What skills does it require you to use, and what skills have you learned through doing the apprenticeship?
This apprenticeship requires a lot of initiative, self-motivation and independence. I think a common misconception about apprenticeships in general is that you’ll be given easy and meaningless tasks to do, but you will be given real and important work to do so that you are learning how to be a Software Developer, so you need to be able to be independently work through a set of work items, prioritise tasks within these and drive yourself to be productive.

Prior to starting my apprenticeship, I had no experience whatsoever in a technical role, so all the technical skills I’ve gained have been through learning them on the job: the technical skills I’ve learned include coding in Java, JavaScript and COBOL, using tools such as VSCode, Eclipse, Github, Jenkins and Maven and using methodologies such as Scrum. I’ve also developed a lot of personal skills around presenting, leadership, negotiation, creative problem solving and collaboration.

How has it been taking part in a virtual apprenticeship? Has it matched your expectations?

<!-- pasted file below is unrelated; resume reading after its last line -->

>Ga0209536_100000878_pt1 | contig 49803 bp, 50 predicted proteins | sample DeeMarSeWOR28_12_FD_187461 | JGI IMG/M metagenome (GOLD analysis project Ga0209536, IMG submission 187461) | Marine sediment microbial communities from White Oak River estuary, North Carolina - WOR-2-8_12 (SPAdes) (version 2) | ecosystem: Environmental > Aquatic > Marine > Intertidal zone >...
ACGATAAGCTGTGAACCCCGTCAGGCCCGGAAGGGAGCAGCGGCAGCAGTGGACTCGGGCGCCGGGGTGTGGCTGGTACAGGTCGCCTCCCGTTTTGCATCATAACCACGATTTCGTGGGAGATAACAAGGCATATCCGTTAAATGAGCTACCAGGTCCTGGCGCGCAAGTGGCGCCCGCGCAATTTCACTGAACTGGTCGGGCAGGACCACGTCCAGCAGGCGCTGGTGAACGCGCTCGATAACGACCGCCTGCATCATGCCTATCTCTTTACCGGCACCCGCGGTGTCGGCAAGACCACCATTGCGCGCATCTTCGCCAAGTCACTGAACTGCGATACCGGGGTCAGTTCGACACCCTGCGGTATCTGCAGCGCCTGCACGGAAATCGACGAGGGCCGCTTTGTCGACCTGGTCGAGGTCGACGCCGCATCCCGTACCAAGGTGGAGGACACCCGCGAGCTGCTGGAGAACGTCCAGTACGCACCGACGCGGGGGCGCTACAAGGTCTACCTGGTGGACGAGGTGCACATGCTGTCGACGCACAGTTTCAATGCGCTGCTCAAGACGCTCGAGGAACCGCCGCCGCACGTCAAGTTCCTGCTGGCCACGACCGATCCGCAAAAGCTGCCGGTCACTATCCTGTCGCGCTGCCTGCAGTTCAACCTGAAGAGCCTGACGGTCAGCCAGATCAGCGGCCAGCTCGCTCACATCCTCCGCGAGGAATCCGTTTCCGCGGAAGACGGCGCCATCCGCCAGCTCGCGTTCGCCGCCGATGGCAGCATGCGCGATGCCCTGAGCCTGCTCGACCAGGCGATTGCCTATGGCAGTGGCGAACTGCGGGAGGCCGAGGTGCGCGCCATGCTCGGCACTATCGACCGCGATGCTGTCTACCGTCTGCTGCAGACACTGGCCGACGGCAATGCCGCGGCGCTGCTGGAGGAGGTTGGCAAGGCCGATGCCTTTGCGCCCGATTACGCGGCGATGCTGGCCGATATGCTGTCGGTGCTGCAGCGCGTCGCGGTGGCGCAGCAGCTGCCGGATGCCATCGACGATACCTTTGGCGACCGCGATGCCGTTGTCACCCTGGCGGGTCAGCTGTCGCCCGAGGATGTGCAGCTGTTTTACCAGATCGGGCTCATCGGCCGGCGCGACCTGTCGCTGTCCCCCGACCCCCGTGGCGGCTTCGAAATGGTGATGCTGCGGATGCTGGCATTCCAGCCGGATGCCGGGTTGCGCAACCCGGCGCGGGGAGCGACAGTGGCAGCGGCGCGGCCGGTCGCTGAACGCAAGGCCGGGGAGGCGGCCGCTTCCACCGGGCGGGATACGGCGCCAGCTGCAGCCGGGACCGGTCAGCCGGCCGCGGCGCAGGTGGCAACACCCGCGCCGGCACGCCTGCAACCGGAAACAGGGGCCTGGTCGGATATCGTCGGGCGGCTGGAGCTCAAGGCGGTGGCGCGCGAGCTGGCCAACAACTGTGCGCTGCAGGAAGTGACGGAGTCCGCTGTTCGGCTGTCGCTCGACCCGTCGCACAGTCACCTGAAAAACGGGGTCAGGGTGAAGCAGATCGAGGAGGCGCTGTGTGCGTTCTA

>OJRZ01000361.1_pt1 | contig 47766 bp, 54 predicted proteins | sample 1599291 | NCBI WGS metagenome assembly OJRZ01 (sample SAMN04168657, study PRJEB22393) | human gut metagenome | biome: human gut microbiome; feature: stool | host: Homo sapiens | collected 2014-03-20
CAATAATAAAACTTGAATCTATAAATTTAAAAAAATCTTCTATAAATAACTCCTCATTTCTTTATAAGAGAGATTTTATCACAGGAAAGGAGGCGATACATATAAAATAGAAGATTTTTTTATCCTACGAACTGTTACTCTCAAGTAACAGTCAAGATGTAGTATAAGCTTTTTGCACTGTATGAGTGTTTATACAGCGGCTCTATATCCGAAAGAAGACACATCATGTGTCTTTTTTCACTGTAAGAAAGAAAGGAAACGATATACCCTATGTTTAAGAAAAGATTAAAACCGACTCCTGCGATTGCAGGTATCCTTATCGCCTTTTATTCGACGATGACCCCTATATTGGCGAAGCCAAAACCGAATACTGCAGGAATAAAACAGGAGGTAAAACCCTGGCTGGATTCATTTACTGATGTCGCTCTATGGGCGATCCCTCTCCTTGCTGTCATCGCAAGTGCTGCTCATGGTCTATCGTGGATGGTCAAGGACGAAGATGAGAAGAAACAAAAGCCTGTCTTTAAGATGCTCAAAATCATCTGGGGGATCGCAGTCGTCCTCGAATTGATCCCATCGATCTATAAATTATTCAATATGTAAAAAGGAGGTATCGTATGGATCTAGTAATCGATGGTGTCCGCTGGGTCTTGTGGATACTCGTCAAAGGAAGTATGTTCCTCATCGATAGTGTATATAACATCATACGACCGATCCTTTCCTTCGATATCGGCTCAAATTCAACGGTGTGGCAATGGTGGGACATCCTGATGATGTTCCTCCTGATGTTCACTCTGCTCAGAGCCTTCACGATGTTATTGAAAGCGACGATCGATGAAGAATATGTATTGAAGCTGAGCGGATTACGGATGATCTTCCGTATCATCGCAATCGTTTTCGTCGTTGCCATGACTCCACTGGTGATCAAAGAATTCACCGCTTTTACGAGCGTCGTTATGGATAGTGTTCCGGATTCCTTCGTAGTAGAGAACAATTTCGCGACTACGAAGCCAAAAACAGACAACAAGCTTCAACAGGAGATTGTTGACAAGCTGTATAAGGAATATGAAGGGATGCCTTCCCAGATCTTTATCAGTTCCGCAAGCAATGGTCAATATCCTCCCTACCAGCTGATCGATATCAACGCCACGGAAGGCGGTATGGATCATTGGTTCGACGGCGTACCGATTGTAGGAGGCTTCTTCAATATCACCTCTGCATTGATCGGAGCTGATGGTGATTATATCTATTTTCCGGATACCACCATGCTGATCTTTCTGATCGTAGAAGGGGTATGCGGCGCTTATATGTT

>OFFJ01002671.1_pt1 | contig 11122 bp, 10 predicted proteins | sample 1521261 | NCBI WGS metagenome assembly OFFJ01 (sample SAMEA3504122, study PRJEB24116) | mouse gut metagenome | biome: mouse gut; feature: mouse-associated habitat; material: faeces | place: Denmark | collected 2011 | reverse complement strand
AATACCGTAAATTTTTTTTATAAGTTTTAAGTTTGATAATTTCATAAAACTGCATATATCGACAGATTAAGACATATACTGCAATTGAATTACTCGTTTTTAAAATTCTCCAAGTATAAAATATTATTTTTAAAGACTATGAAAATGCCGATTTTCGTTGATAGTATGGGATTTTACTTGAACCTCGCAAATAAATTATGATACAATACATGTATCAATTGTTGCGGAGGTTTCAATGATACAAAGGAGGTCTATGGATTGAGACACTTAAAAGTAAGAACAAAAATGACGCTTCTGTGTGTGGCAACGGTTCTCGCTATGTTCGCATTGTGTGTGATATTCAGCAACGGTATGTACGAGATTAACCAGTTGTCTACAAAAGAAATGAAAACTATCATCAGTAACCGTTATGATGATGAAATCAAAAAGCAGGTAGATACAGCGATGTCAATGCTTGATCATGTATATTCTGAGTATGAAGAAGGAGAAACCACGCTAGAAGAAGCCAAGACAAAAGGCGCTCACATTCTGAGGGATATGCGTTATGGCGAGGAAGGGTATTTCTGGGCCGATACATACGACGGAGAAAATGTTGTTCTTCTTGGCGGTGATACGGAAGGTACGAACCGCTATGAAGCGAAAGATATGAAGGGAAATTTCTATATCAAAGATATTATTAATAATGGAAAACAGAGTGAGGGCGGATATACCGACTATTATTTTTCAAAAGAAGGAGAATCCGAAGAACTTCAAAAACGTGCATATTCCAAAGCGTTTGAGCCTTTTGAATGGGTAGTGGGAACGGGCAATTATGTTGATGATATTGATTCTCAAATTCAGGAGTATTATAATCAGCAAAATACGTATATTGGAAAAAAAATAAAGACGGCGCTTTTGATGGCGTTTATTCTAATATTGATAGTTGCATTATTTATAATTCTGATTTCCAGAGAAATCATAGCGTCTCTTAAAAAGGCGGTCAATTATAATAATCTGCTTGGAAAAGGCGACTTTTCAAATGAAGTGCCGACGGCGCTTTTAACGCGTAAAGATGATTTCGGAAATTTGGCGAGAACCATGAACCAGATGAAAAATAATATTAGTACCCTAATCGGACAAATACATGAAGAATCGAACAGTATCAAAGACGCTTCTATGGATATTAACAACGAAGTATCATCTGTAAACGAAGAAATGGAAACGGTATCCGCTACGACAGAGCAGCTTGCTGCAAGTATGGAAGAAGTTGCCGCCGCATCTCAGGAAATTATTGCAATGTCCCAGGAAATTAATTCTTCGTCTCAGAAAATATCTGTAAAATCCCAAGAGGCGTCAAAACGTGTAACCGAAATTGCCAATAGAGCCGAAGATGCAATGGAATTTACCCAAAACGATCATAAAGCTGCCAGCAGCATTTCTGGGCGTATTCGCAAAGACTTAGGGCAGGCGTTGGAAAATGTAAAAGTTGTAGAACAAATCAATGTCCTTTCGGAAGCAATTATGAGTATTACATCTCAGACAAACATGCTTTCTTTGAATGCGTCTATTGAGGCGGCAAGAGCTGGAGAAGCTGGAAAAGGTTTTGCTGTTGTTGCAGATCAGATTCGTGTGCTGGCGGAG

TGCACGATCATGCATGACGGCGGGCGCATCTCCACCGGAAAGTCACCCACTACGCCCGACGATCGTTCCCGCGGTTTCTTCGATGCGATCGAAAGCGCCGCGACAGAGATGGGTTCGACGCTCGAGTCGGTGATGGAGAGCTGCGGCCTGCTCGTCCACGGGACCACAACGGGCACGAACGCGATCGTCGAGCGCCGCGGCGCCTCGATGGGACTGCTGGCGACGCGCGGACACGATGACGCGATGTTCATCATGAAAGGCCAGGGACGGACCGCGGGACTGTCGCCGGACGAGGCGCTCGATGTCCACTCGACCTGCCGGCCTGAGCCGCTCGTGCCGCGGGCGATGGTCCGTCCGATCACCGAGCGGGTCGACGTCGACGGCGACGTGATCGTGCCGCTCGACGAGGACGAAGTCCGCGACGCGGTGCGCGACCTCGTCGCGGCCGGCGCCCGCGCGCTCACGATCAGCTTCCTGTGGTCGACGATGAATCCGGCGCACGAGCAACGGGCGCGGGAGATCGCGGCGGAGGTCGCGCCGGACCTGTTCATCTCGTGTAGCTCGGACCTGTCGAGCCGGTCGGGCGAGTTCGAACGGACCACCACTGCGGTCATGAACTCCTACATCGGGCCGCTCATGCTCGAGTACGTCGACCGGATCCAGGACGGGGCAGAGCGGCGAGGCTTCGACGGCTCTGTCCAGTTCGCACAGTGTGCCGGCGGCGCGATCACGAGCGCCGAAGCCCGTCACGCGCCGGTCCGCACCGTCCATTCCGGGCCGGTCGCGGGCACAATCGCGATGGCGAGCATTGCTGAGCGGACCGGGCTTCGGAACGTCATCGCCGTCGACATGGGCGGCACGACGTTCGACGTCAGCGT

Taking the apprenticeship virtually has been great and surpassed my expectations. Things such as onboarding, setting up my laptop and getting to know my team and colleagues were difficult at the start but luckily there are so many great communication tools that allowed me to get that support when I had first started. IBM also have lots of social activities and communities, so I was able to get involved in those and get to know my colleagues well despite not actually meeting. I feel that being in a virtual setting has allowed me to learn more as I’ve had to be more independent and use my initiative as I’m not surrounded by a team of people to help me all the time.

The best part for me has been the flexibility and ability to plan my work schedule to what suits me, especially being an apprentice and having to allocate time to revising for my exams and writing up my portfolio. I’ve also been able to save time and money by not having to commute into an office which is great!

What is your advice to others considering an apprenticeship?
Be open and eager to learn new things, be passionate about your work and welcome any opportunities that come your way. The apprenticeship is a journey and as well as giving you the skills to become a skilled Software Developer, it’s also about finding out what career path you want to follow when you finish the apprenticeship programme, so be open to trying new things so you learn what you enjoy, and what you don’t enjoy so much. An apprenticeship is a real full-time job, so make sure you are ready to enter the world of work.

For more information about apprenticeships at IBM, or to register your interest for available roles, please visit – https://www.ibm.com/uk-en/employment/entrylevel/

Software Developer Apprentice